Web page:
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Josh Melton: Networking 'Connector'
Meet Target Customers & THEIR Clients

Ask people, "What do you do?" - Josh Melton
By Kelley Buttrick
Voice Actor & VOXtra Staff Writer
Most people love the sound of two things more than anything else: The sound of their own names being spoken and the sound of their own voices.
So the easiest way to get people to talk about themselves is to ask what they do.
According to Classic City Professionals networking group creator Josh Melton, the best place to engage in networking is anywhere a person will feel comfortable.
"If you’re not comfortable, it’s hard to come across as knowable and likeable,” says Melton, who credits networking for generating 75% of his insurance agency business - with the remainder coming from existing client referrals.
"Start where you are comfortable and then expand. Once you are comfortable with networking, it will transfer to other types of events.”
When choosing where to network, which he does seven to 10 times a month, Melton considers his ideal clients, who are busy professionals and young families.
"For me, it’s important to know who my client is and who they do business with - industry referral partners,” says the owner of the Josh Melton Insurance Agency, based in Athens, GA.
"For my industry, that means real estate agents, bankers, mortgage professionals, CPAs and attorneys.
"Voice over talents might want to consider who their target customer is, and who potential industry referral partners might be for that client,” he adds. 
In addition, Melton, who created a monthly networking group in the town where he does business, attends events that provide opportunities to stay top-of-mind with contacts.
"By seeing them consistently, I’m building trusting relationships with them and eventually, when they need my services, I’ll call them clients,” he explains.
Melton’s first networking expansion out of his comfort zone was a Chamber of Commerce function he attended on a friend’s invitation.
At the event, the leaders drew three business cards out of a hat and gave each of the three the opportunity to speak at the same event the next month.
Melton’s was one of the three.
"I had to talk in front of about 40 people I didn’t know and describe the strengths of my business,” Melton recalls.
"At the end of the program, a woman approached me saying I described exactly what she needed, and she’s been a valuable client ever since.
"It never would have happened if I hadn’t chosen to lunch with those 40 people I didn’t know, putting myself in what was then an uncomfortable environment.”
For those intimidated by entering a room full of strangers, Melton suggests trying one of two types of people to approach.
One idea is to look for the person who seems to be in charge and introduce yourself since he/she is likely to introduce you around to others.
Another thought is to find the exact opposite individual, that person who is alone, not engaging with anyone else, since he/she may be less intimidating to access.
Melton’s best networking advice is to ask the question, "What do you do?”
He says it’s the simplest way to get people talking about themselves.
"Then when you run into them again, you have something to say.”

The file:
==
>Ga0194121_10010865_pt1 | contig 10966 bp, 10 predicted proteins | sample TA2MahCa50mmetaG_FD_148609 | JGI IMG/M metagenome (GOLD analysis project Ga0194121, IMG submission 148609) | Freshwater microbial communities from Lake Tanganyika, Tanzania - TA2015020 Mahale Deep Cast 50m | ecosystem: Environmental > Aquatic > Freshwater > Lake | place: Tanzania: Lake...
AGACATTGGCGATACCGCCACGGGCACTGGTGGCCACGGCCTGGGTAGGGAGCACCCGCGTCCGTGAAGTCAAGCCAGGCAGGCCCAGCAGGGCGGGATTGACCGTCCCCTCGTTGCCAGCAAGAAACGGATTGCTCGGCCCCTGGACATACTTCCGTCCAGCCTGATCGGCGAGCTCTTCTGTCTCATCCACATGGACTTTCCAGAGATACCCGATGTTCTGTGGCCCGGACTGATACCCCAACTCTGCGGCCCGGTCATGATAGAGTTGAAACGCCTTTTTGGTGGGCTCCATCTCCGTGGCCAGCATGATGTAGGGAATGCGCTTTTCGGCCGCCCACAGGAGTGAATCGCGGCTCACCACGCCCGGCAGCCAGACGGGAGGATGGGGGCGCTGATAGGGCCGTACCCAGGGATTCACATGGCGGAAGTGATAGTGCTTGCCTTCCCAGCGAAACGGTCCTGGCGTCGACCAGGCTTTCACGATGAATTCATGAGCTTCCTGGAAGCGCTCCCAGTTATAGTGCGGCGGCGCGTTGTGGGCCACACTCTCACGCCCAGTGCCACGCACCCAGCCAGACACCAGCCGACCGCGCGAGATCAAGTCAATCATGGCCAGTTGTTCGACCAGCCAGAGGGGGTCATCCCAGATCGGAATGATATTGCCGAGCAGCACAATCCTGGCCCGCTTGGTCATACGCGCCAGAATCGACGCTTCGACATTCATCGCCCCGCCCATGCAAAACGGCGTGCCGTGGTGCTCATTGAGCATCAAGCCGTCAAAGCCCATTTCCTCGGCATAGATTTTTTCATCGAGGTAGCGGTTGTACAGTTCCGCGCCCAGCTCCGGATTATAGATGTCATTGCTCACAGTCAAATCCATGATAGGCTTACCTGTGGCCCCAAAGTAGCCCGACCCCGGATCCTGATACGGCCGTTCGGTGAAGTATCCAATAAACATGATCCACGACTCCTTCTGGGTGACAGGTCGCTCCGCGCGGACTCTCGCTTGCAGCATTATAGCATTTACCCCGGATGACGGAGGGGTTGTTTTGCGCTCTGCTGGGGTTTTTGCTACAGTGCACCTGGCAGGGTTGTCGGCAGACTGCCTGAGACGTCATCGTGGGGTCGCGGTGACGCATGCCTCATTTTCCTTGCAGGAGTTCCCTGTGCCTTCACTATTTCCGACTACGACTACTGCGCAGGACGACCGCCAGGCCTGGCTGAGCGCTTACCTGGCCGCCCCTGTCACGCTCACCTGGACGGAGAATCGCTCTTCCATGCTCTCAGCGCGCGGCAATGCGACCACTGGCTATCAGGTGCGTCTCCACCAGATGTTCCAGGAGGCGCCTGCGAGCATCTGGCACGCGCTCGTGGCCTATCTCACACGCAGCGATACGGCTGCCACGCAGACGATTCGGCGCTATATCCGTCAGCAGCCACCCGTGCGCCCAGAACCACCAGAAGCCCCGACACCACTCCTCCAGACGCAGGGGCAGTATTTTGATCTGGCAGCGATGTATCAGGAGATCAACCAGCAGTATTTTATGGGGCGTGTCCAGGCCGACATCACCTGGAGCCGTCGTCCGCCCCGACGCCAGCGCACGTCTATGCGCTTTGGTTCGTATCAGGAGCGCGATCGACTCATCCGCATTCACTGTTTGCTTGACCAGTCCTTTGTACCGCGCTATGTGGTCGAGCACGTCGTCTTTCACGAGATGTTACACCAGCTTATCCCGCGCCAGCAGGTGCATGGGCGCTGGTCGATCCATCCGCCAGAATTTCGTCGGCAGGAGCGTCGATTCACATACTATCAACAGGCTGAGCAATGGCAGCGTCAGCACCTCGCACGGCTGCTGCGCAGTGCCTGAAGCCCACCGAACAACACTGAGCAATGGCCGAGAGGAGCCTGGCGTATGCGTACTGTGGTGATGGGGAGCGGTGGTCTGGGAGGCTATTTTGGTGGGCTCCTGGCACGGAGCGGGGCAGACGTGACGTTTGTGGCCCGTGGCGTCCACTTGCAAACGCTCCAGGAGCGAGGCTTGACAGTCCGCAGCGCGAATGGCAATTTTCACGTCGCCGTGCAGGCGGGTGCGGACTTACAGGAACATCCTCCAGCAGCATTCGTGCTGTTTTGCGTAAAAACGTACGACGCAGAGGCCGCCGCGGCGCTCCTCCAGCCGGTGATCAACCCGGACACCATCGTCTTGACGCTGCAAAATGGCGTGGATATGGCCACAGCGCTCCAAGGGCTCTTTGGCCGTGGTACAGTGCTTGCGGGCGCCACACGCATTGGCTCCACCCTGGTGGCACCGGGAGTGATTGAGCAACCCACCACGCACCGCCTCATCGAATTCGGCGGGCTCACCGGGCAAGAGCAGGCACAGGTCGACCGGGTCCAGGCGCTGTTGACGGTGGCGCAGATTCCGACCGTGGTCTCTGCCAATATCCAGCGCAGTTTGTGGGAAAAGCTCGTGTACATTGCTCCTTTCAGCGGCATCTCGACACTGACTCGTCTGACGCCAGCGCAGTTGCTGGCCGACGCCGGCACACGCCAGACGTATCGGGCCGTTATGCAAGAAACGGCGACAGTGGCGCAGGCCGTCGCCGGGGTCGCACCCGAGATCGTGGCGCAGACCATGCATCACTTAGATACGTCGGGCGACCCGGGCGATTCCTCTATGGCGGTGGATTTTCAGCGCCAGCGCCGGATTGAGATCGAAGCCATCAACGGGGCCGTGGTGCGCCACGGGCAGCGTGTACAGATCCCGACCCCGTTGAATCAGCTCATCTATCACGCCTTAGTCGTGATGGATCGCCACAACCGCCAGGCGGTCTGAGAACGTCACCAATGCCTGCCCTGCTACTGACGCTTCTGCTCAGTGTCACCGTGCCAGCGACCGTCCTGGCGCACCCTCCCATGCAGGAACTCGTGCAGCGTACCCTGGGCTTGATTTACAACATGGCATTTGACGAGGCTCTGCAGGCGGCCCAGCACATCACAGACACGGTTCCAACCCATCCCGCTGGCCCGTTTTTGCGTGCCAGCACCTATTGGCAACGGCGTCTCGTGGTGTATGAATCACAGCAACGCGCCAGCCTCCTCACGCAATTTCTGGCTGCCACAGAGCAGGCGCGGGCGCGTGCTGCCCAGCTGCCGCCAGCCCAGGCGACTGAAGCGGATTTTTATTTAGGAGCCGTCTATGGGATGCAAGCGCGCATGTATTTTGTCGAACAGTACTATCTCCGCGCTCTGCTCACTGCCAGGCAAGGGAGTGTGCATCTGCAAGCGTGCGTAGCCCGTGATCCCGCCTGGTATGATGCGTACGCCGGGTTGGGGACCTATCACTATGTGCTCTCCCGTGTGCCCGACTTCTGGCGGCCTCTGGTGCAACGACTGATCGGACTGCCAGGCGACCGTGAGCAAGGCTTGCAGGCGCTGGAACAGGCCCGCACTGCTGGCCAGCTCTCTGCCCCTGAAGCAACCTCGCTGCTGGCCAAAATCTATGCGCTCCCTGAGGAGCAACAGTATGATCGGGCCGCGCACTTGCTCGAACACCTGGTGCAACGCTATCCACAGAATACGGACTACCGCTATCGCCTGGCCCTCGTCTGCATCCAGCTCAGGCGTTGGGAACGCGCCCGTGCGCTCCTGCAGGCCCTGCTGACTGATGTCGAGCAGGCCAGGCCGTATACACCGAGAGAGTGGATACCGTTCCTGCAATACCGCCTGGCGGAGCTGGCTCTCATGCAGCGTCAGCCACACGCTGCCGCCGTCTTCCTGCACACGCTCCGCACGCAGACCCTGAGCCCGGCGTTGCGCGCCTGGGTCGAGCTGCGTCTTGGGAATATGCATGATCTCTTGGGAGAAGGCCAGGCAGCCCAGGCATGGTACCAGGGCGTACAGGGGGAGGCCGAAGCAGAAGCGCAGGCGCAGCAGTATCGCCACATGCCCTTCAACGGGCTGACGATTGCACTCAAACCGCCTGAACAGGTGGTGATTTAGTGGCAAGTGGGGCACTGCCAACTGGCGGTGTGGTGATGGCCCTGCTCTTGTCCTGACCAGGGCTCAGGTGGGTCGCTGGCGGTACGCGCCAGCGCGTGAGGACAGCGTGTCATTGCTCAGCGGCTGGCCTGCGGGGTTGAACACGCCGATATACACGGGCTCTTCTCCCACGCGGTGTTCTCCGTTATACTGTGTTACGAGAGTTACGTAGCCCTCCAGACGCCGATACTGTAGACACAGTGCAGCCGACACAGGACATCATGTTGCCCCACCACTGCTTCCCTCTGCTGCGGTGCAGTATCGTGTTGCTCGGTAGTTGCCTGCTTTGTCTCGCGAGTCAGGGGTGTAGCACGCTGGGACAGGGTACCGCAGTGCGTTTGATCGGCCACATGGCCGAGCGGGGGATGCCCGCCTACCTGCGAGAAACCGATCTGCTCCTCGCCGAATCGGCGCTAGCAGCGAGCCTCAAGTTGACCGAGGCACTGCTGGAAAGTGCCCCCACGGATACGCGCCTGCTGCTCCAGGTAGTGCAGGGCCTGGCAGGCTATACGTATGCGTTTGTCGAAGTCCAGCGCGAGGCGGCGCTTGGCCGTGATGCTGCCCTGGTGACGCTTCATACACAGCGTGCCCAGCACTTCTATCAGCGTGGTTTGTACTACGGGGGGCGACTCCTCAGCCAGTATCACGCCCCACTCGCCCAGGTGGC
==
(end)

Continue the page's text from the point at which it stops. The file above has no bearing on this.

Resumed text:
Melton also references pieces of conversations in follow-up emails to people he meets through networking.
"The reason it’s my best and easiest tip is that when people are uncomfortable, they typically talk more than normal because we are all uncomfortable with silence,” he adds. 
While asking questions is a networking tool, Melton is genuinely interested in people, and finding ways to introduce them to others who could help meet their needs.
"For me, I care about other people and helping them,” he explains, and it's earned him a reputation as a connector.
"Obviously you’re at networking events to meet people, but invert that idea and take a real interest in the things they tell you. You never know if this person you go up and talk with will make your career or will lead you to the client who will make your career.
"You could look back on that one moment and say, ‘The hand I shook 20 years ago is what led to all this for me.’”

Author Kelley Buttrick is a versatile15-year voice over talent and staff writer for VoiceOverXtra who also has extensive experience in marketing and on-air roles in broadcast media, newspapers and business. Also an actor and writer, Kelley's work experience on many sides of the microphone gives her a unique 'big picture' perspective for each project.

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Comments (2)
Johnny George
7/13/2011 at 11:07 AM
Josh is SO right. As a Voice Actor, I may the one many look to to fill that "silence," but in all practical aspects, I am relatively a shy person. I may be an "A" personality once I get talking, but so many times, my shyness is conveyed to others as one who sits and listens twice as much as I speak. Many who know me may say, "Shy? Johnny? .. .not likely." But it's true.

Thanks, Josh, for some very enlightening insight. See, I'm a sponge and I'll soak this in too ... quietly.
Ron Chandler
7/13/2011 at 9:39 AM
Josh Melton, you hit the nail on the head. I am facilitator for a self-help group (Agoraphobics in Motion). AIM helps people overcome their fears and the best way is to get them talking about what they do, and it spread like wild fire. I am new to voiceover - just want to put myself out there and get noticed.
Thanks, Ron Chandler
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